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Recorded for Poem-a-Day, August 16, 2016.
About this Poem 

“I’d say that ‘with grief with fury with action’ is a slingshot of a poem. The image at the end would be the shot. Let’s let the circular and parenthetical rhythm of the poem be the sling. It’s a poem that wakes up already in over its head, our shared situation of an overload disguised as accruing, which, in the end, is the language of our culpability. I suppose it’s also a syncopated polemic against the experience of computer screens like the one you (and I) are looking at.”
—Ed Pavlić

with grief with fury with action

when we lose track of the person   not to be
confused with that democratic fetish
‘the individual’   when we lose track of that particle
that permeable pool of plasma
the person   and take human reality
to be a solid matter (most often
male) of people’s (often enough clotted
into mobs   often enough mobs of so-
called ‘democratic action’). . . Jesus
Christ let’s just call it conscious intention
lashed to the cleated post of mute
inheritance   we need to be very careful
in that situation   when persons are
pushed (ultimately at gunpoint)
to feel that they have nothing to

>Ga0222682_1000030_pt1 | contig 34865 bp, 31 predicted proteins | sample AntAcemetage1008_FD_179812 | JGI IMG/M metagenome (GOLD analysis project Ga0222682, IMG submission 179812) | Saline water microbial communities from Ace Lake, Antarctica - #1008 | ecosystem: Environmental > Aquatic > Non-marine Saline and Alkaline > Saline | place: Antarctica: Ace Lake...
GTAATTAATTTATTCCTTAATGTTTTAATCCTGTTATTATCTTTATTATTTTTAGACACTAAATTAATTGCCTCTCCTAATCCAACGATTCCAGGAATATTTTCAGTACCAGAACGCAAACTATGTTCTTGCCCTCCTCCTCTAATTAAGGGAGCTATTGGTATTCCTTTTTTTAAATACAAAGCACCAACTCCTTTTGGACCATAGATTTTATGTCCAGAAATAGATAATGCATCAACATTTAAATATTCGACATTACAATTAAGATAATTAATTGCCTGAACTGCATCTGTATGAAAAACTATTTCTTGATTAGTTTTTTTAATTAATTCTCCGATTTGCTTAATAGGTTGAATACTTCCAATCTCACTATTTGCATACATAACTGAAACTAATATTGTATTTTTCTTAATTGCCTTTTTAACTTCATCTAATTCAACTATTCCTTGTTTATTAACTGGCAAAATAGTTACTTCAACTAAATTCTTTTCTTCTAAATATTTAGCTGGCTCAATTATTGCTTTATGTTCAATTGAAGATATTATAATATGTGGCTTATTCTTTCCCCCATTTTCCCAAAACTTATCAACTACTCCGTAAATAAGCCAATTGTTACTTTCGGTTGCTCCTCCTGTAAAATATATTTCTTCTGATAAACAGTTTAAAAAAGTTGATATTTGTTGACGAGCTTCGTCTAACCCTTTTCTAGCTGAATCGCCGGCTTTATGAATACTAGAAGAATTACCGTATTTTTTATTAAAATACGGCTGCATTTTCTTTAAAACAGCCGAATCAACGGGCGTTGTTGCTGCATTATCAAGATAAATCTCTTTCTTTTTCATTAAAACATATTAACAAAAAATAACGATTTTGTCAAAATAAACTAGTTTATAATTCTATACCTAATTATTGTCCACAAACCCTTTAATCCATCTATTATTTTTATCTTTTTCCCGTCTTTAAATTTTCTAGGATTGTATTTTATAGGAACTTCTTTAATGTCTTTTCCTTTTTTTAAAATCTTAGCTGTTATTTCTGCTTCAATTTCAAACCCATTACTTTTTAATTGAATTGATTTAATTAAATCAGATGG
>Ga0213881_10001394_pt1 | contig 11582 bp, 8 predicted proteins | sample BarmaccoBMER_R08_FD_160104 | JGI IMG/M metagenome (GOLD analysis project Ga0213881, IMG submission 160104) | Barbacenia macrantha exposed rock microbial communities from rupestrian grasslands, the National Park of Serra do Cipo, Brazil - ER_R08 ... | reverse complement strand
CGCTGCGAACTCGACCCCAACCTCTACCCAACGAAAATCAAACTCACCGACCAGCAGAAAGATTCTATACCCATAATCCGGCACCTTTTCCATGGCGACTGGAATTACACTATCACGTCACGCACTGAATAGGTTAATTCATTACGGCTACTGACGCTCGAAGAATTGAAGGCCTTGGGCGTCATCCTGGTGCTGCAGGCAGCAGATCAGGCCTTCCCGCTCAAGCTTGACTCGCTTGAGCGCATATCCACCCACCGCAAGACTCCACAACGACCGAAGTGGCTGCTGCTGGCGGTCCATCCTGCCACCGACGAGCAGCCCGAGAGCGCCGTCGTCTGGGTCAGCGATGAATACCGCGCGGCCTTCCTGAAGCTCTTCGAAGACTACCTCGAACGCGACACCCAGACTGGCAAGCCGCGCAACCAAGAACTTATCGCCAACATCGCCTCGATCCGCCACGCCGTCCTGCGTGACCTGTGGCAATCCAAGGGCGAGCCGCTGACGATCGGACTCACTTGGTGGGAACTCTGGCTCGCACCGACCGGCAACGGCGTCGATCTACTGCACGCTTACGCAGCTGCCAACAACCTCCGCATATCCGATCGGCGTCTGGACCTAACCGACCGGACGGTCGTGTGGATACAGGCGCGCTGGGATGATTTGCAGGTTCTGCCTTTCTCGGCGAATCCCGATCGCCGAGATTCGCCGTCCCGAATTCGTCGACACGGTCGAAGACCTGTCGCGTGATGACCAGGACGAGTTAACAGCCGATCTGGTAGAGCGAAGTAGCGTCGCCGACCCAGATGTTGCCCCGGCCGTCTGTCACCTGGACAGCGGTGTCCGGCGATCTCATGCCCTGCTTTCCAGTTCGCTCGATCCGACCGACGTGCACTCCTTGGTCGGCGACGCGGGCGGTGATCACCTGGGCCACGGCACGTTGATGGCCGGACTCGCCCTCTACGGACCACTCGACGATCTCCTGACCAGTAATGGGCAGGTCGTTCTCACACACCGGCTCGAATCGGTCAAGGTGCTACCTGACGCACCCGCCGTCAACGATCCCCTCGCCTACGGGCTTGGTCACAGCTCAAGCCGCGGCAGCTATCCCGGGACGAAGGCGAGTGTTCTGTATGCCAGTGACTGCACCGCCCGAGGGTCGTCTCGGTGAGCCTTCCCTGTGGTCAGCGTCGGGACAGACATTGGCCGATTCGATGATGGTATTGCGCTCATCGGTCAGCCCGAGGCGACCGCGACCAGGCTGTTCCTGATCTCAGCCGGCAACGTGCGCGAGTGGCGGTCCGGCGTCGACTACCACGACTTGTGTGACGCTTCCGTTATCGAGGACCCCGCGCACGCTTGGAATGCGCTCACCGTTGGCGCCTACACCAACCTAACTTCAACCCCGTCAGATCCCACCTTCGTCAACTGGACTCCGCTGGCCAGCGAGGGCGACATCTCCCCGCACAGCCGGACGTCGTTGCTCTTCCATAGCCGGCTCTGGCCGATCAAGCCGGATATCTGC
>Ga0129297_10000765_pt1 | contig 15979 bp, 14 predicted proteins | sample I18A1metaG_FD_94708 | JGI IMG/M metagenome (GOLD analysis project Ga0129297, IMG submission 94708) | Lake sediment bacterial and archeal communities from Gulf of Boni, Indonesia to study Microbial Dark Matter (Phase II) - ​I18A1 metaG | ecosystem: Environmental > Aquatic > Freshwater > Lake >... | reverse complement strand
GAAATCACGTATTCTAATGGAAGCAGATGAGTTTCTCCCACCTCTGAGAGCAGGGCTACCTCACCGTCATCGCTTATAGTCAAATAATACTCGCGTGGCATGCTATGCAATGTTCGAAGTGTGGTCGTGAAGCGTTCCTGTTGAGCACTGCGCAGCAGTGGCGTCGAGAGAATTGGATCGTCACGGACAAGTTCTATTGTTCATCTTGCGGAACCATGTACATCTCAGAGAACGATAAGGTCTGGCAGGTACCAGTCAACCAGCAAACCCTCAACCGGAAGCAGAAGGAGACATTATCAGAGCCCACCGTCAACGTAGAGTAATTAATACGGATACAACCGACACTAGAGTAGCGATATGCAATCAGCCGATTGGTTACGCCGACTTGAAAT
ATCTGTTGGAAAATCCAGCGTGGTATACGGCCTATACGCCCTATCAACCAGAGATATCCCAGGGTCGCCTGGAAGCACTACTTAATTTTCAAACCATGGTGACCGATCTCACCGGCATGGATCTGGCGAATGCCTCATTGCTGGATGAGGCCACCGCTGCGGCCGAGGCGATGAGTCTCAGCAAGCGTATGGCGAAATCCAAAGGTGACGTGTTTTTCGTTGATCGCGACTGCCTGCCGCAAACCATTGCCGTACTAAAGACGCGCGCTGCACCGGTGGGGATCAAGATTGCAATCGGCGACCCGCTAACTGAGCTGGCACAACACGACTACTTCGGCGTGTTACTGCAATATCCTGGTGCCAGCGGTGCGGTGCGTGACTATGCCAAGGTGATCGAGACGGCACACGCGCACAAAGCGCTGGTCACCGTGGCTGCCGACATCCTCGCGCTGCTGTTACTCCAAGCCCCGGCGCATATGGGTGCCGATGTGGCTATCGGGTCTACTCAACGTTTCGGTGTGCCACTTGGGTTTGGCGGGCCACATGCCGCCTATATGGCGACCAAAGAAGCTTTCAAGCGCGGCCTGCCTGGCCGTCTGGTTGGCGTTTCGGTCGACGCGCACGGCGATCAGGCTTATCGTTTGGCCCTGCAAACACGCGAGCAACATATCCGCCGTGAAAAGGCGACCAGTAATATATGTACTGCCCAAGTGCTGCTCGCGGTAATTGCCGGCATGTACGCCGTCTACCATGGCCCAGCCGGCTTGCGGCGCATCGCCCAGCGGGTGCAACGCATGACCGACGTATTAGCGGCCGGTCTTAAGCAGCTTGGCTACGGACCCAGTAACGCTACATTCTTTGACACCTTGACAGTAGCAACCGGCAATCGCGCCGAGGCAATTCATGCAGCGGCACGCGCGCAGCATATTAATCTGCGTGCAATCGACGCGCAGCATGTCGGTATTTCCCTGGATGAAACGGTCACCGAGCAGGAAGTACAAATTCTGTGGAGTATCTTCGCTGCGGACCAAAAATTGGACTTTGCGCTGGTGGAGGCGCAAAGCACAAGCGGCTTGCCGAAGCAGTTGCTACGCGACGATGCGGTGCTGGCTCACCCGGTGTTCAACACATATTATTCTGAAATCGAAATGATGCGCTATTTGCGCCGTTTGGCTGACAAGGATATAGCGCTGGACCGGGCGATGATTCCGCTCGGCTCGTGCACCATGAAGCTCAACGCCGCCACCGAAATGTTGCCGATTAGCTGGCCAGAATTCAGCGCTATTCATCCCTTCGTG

lose and that can feel (though most often
it tingles numbly) like freedom
but it’s not   freedom is never that
we must be ve-ry careful    more
careful than anyone can actually be  
because it’s dangerous when it feels
like anything’s possible
but nothing can happen   very
dangerous when it feels
like anything can be put immediately
on display but somehow
nothing can be revealed   to live
in a world (so-called) where
everything’s within reach but nothing
can be touched   maybe
it’s a terrible truth (quite possibly
a truth of parenthood) that for any one
thing to be known (or touched)
everything else must be complexly
felt   as if thru an infinitely
sensate dilation   pure aperture   maybe
that is the open and awestruck light of love
and it’s very simply never ever
simply just that   which is the spark of art
iculate speech   an S curve pulls parabolas
thru a syncro-mesh gearbox   a sudden break
in low clouds off the coast
and into a remorselessly gray sea
of eyes pours a silver sheen   a glistening pool of pain

Copyright © 2016 by Ed Pavlic. Originally published in Poem-a-Day on August 16, 2016, by the Academy of American Poets.

Copyright © 2016 by Ed Pavlic. Originally published in Poem-a-Day on August 16, 2016, by the Academy of American Poets.

Ed Pavlic

Ed Pavlic

Ed Pavlic is the author of Let’s Let That Are Not Yet: Inferno (Fence Books, 2015).